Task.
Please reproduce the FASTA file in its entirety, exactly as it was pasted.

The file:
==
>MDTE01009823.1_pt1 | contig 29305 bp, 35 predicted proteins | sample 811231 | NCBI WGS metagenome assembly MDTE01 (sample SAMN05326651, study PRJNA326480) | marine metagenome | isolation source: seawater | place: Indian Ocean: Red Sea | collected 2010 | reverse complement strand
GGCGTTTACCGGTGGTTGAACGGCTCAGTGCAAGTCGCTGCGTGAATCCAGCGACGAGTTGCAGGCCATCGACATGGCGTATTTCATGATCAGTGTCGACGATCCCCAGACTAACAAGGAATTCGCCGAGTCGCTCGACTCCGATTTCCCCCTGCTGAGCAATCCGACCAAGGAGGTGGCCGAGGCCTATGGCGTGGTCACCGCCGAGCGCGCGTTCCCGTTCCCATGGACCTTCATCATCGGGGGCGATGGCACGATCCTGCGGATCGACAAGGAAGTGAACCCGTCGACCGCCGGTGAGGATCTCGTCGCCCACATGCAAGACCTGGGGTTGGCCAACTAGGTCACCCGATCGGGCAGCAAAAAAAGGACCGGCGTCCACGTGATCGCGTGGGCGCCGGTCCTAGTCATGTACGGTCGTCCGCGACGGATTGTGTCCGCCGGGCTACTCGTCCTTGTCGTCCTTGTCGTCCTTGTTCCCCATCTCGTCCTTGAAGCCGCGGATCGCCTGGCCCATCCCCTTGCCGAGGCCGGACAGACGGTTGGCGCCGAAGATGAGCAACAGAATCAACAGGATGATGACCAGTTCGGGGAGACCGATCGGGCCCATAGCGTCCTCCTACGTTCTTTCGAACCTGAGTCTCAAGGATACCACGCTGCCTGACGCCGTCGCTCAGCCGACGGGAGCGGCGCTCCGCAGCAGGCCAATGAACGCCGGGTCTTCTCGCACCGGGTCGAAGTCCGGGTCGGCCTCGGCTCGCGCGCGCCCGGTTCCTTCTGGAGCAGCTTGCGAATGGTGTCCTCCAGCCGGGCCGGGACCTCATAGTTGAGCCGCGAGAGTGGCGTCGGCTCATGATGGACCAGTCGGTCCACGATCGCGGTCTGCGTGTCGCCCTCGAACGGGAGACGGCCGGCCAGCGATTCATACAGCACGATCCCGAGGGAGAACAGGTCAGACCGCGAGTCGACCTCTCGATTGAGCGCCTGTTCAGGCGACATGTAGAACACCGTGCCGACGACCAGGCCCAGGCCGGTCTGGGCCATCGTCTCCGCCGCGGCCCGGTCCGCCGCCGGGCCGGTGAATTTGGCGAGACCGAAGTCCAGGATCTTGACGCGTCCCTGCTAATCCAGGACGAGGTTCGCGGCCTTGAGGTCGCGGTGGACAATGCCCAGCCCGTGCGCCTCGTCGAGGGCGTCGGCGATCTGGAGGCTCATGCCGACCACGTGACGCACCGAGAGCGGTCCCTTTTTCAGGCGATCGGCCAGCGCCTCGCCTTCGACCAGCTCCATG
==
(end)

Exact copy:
>MDTE01009823.1_pt1 | contig 29305 bp, 35 predicted proteins | sample 811231 | NCBI WGS metagenome assembly MDTE01 (sample SAMN05326651, study PRJNA326480) | marine metagenome | isolation source: seawater | place: Indian Ocean: Red Sea | collected 2010 | reverse complement strand
GGCGTTTACCGGTGGTTGAACGGCTCAGTGCAAGTCGCTGCGTGAATCCAGCGACGAGTTGCAGGCCATCGACATGGCGTATTTCATGATCAGTGTCGACGATCCCCAGACTAACAAGGAATTCGCCGAGTCGCTCGACTCCGATTTCCCCCTGCTGAGCAATCCGACCAAGGAGGTGGCCGAGGCCTATGGCGTGGTCACCGCCGAGCGCGCGTTCCCGTTCCCATGGACCTTCATCATCGGGGGCGATGGCACGATCCTGCGGATCGACAAGGAAGTGAACCCGTCGACCGCCGGTGAGGATCTCGTCGCCCACATGCAAGACCTGGGGTTGGCCAACTAGGTCACCCGATCGGGCAGCAAAAAAAGGACCGGCGTCCACGTGATCGCGTGGGCGCCGGTCCTAGTCATGTACGGTCGTCCGCGACGGATTGTGTCCGCCGGGCTACTCGTCCTTGTCGTCCTTGTCGTCCTTGTTCCCCATCTCGTCCTTGAAGCCGCGGATCGCCTGGCCCATCCCCTTGCCGAGGCCGGACAGACGGTTGGCGCCGAAGATGAGCAACAGAATCAACAGGATGATGACCAGTTCGGGGAGACCGATCGGGCCCATAGCGTCCTCCTACGTTCTTTCGAACCTGAGTCTCAAGGATACCACGCTGCCTGACGCCGTCGCTCAGCCGACGGGAGCGGCGCTCCGCAGCAGGCCAATGAACGCCGGGTCTTCTCGCACCGGGTCGAAGTCCGGGTCGGCCTCGGCTCGCGCGCGCCCGGTTCCTTCTGGAGCAGCTTGCGAATGGTGTCCTCCAGCCGGGCCGGGACCTCATAGTTGAGCCGCGAGAGTGGCGTCGGCTCATGATGGACCAGTCGGTCCACGATCGCGGTCTGCGTGTCGCCCTCGAACGGGAGACGGCCGGCCAGCGATTCATACAGCACGATCCCGAGGGAGAACAGGTCAGACCGCGAGTCGACCTCTCGATTGAGCGCCTGTTCAGGCGACATGTAGAACACCGTGCCGACGACCAGGCCCAGGCCGGTCTGGGCCATCGTCTCCGCCGCGGCCCGGTCCGCCGCCGGGCCGGTGAATTTGGCGAGACCGAAGTCCAGGATCTTGACGCGTCCCTGCTAATCCAGGACGAGGTTCGCGGCCTTGAGGTCGCGGTGGACAATGCCCAGCCCGTGCGCCTCGTCGAGGGCGTCGGCGATCTGGAGGCTCATGCCGACCACGTGACGCACCGAGAGCGGTCCCTTTTTCAGGCGATCGGCCAGCGCCTCGCCTTCGACCAGCTCCATG